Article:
Even if, after two or three years, a hearing judge finally orders removal—assuming they show up in court at all—many illegal immigrants simply ignore the order. And, having now been here for a period of years, no one makes them leave. As former ICE Director John Sandweg said, ‘If you are a run-of-the-mill immigrant here illegally, your odds of getting deported are close to zero.’
Yesterday, Byron York published in the Washington Examiner the findings of Jessica Vaughan, director of policy studies at the Center for Immigration Studies, which show that the United States deported a total of 802 minors to Guatemala, Honduras, and El Salvador in 2011; 677 in 2012; and 496 in 2013. Weighed against the tens of thousands pouring in, it is clear that, once again, the reality—not merely the rumor—of lax enforcement has influenced decision-making in Central America.
York quotes ex-ICE Official Gary Mead: ‘If you’re getting 90,000 a year, or 50,000 a year, or even 25,000 a year, and you only remove 1,200, you’re not eliminating the backlog.’
Additionally, those here illegally have taken advantage of an asylum system that is easily open to abuse and that the Administration has sought to widen rather than narrow. House Judiciary Committee Chairman Bob Goodlatte stated recently that ‘many of the children, teenagers, and adults arriving at the border are able to game our asylum and immigration laws because the Obama Administration has severely weakened them and many thousands have already been released into the interior of the United States. What does President Obama plan to do with those who have already been released from custody?’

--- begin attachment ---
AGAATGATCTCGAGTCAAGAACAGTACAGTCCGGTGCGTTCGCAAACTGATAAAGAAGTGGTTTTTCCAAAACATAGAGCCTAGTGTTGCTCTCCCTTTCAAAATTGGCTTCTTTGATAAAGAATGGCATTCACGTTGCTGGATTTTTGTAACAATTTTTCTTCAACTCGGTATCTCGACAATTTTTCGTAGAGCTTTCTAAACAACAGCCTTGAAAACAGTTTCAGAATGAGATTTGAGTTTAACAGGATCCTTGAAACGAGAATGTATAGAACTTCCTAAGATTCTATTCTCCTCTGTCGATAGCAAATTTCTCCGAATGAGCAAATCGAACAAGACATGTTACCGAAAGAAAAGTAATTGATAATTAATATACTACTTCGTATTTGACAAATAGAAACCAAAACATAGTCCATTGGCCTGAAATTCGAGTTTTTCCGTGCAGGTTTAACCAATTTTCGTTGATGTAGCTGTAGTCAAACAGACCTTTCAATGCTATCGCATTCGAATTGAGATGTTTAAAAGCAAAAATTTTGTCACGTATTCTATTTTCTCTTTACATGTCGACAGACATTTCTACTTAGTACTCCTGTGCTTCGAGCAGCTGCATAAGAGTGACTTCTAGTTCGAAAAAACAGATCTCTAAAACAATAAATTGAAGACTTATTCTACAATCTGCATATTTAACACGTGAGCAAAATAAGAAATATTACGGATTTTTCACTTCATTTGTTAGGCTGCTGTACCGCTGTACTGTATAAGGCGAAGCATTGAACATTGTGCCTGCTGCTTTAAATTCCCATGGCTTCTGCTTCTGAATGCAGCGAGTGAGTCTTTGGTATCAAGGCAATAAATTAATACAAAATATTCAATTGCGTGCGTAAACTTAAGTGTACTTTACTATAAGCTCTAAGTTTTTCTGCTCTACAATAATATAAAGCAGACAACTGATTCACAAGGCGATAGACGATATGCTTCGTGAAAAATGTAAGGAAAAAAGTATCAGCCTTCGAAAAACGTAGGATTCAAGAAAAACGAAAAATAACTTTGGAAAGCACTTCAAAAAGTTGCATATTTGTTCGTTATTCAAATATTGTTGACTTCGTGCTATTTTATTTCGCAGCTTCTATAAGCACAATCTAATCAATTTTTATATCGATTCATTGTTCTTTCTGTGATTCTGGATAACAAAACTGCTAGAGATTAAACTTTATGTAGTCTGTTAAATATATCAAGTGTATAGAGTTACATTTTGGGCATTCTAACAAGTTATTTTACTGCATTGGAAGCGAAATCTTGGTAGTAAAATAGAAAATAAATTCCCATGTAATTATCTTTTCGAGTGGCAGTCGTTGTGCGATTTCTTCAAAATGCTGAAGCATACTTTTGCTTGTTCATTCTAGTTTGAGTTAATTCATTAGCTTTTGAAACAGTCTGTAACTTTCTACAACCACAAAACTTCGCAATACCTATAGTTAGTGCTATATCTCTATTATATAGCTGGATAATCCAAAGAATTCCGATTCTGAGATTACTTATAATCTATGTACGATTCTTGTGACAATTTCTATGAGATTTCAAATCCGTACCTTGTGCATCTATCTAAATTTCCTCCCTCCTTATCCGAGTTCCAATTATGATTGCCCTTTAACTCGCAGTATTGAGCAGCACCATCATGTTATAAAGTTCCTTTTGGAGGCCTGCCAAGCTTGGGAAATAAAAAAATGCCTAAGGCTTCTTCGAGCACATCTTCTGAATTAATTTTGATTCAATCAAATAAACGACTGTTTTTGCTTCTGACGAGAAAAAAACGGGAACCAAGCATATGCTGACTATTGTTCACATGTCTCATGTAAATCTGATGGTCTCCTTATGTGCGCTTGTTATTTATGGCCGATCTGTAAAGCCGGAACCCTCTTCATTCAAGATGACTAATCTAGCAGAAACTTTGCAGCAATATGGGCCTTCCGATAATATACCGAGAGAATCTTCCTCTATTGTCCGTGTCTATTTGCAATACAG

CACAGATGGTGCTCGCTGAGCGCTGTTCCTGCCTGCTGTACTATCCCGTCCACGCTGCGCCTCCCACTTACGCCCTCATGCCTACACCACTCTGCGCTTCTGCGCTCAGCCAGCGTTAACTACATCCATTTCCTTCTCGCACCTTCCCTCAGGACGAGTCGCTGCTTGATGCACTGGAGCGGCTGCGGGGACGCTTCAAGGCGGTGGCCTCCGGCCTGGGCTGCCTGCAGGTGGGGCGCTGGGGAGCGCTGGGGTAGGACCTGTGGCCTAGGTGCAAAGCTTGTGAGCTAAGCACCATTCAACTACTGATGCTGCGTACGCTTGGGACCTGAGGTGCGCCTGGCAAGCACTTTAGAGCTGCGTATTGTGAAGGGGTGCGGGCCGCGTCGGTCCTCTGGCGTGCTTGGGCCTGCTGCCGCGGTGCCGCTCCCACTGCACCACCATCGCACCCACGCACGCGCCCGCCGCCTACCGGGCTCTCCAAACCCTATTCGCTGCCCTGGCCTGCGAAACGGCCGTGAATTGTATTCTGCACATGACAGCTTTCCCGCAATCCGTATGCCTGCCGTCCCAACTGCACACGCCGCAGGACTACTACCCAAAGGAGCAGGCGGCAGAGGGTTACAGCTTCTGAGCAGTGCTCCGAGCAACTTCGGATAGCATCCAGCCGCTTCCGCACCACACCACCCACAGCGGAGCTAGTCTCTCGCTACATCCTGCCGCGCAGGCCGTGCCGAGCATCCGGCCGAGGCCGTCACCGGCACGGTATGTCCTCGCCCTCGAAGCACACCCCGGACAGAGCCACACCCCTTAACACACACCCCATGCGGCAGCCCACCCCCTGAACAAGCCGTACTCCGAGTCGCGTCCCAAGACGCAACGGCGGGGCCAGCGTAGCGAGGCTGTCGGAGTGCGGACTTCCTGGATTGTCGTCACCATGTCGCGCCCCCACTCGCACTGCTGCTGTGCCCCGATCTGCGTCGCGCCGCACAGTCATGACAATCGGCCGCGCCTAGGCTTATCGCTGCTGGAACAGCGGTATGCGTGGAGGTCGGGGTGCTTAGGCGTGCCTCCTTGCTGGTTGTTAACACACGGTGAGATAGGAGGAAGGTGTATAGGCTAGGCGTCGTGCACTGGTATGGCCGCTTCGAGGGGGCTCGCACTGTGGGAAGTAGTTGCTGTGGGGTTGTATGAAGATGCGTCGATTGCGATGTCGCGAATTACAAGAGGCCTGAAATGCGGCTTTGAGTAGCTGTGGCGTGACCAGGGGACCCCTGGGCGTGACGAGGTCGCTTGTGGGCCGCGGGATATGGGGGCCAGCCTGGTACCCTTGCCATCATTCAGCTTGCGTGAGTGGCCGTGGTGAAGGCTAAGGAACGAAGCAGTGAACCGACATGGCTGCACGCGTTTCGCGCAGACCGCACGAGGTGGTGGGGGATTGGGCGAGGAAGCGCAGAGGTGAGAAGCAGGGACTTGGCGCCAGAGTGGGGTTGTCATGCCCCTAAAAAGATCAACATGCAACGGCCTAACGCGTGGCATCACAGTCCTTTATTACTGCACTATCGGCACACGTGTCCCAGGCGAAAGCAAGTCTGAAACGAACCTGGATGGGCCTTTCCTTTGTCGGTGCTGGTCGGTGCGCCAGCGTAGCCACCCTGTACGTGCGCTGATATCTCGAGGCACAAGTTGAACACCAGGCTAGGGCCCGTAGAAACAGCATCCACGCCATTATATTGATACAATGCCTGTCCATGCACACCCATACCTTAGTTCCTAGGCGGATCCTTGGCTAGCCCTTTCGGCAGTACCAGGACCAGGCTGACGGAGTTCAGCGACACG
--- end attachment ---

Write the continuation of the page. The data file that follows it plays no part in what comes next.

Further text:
That’s a good question.
So we have a situation now where illegal immigrants seek out and turn themselves in to border patrol so they can be brought into the United States, be united with family members, apply for jobs, attend schools, have children in U.S. hospitals, and stay in the United States—whether through skipping court hearings, receiving asylum, or simply ignoring orders to leave. We can all expect, five or ten years from now, politicians in this very body to say that these illegal immigrants ‘came here through no fault of their own’ and are entitled to citizenship. Is this a policy of a great nation? It’s a policy of a nation that advocates for open borders, but it’s not a policy that’s compatible with a system of law, duty, and order.
And the chaos continues.
Indeed, the President actively continues to incentivize even more illegal immigration—he reauthorized his Deferred Action for Childhood Arrivals (DACA) program for two years and held a White House ceremony honoring ten DACA recipients; he recently unilaterally authorized an additional 100,000 guest workers; and now the Justice Department is hiring lawyers to represent unaccompanied alien children in immigration court, to maximize the number who will receive permission to stay.